BAJ Insight: Jewellery auctions are alive and kicking outside London

BAJ Insight: Jewellery auctions are alive and kicking outside London

Join us for our weekly BAJ:Insight on the latest industry trends by Rachael Taylor, a freelance journalist who writes about jewellery for a number of titles, including The Financial Times, The Jewellery Editor and Retail Jeweller. In her 10 years reporting on the industry, she has travelled the globe to visit key industry fairs, descended a Fairtrade gold mine on top of a Peruvian mountain, toured silver jewellery factories in Thailand, and regularly has access to the most sparkling jewels and people in the business.

When it comes to serious jewellery auctions, there are two houses that stand out for the sheer magnificence of the jewels and the high drama that thrives whenever there is a gavel to be struck: Sotheby’s and Christie’s. Each commands sales that rake in millions of pounds (the houses’ jewellery sales this month earned £4.1m and $6.5m respectively).

Christie’s

Sotheby’s

Yet, they are not the only players on the scene dealing in serious gems, as Birmingham auction house Fellows showed this week when it sold a Graff diamond ring for £1.3 million. The ring, which set a British regional record as the most expensive jewel sold at auction outside of London, was set with a 43.59ct fancy intense yellow diamond.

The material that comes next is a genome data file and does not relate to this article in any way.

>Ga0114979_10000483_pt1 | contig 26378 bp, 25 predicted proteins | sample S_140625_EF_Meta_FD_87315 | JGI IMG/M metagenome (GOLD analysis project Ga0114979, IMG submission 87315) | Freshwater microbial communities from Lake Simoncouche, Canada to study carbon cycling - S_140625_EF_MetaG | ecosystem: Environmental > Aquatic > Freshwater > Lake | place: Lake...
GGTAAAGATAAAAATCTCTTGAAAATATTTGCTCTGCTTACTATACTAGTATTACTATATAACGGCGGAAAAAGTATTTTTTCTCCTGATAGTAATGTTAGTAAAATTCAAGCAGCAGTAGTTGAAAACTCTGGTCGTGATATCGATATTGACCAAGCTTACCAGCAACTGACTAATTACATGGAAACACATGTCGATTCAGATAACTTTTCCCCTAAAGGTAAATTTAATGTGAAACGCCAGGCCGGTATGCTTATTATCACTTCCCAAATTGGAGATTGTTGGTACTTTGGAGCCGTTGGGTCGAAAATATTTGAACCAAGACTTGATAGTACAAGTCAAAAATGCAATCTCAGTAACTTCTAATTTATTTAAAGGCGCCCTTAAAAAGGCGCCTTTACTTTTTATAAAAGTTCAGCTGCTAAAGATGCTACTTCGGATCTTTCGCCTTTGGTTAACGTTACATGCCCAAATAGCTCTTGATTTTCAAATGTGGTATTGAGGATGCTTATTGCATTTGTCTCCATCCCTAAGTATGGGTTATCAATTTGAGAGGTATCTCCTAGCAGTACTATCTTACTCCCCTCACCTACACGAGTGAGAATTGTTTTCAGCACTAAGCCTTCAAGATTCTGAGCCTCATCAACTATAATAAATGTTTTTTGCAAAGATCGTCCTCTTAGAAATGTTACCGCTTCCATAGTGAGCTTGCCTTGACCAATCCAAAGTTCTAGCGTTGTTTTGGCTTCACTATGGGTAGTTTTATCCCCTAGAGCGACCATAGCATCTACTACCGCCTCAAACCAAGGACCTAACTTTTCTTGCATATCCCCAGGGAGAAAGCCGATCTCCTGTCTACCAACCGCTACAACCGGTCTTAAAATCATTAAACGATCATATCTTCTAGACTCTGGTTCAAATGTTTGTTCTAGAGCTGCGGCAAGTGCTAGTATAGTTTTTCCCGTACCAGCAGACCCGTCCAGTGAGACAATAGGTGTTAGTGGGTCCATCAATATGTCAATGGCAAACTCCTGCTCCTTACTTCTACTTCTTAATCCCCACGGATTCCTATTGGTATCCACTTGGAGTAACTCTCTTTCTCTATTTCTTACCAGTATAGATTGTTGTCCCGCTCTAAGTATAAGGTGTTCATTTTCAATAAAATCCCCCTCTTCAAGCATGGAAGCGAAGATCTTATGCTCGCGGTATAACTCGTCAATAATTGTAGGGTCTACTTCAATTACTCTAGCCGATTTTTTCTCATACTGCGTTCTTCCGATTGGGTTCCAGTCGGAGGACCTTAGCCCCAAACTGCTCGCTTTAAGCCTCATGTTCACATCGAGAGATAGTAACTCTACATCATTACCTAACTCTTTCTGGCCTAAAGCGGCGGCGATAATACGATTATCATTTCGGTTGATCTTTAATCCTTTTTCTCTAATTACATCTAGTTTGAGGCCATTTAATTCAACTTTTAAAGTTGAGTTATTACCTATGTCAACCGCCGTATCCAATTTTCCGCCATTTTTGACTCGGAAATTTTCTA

Birmingham auction house – Fellows

 

Graff’s diamond ring

 

In a post on its blog, Fellows wrote: “To date, the Graff Fancy Yellow Diamond ring is the most important and the most expensive item to sell in our 141 year history. This is not only great news for us but also the Jewellery Quarter as it shines a spotlight on the roaring jewellery trade that is happening outside London.”

Another regional auction house doing a roaring trade in jewellery is Glasgow’s Lyon & Turnbull. It is also amassing some very interesting pieces, as I found out when I went to a sale preview at its newly opened London showroom. Head to my Instagram to see detailed shots of my favourite lot of the night – a bright green Swiss-made gold and enamel salamander bracelet decorated with collet-set cabochon rubies and pearls, made in 1830 for the Turkish market.

Lyon & Turnbull

 

John Pye Auctioneers showroom

 

Lyon & Turnbull is not the only regional auction house making physical moves into the London scene. John Pye, which has its headquarters in Nottingham and sales rooms across the UK, created a luxury division of its business in 2015 when it was asked to handle the sale of what was probably the biggest private collection of gemstones in Britain. I had the pleasure of seeing these stones and meeting their eccentric owner, who was not in the jewellery trade, but simply an enthusiastic magpie. This has led to the opening of a showroom on Old Bond Street in London that hosts auctions of jewels, watches and art.

John Pye

 

John Pye probably has the biggest private collection of gemstones in Britain

 

In truth, regional auction houses don’t need London locations to sell major jewels, as the majority of bids nowadays are made online or over the phone. What they do need is the confidence of owners with important collections to entrust the sale of their jewels to them over Christie’s or Sotheby’s, and that’s where the swanky address comes in. And perhaps, the big two should watch out; John Pye’s choice of address – like Lyon & Turnbull’s showroom and Fellows’ Graff ring – is undoubtedly a challenge to the old boys of London jewellery auctions.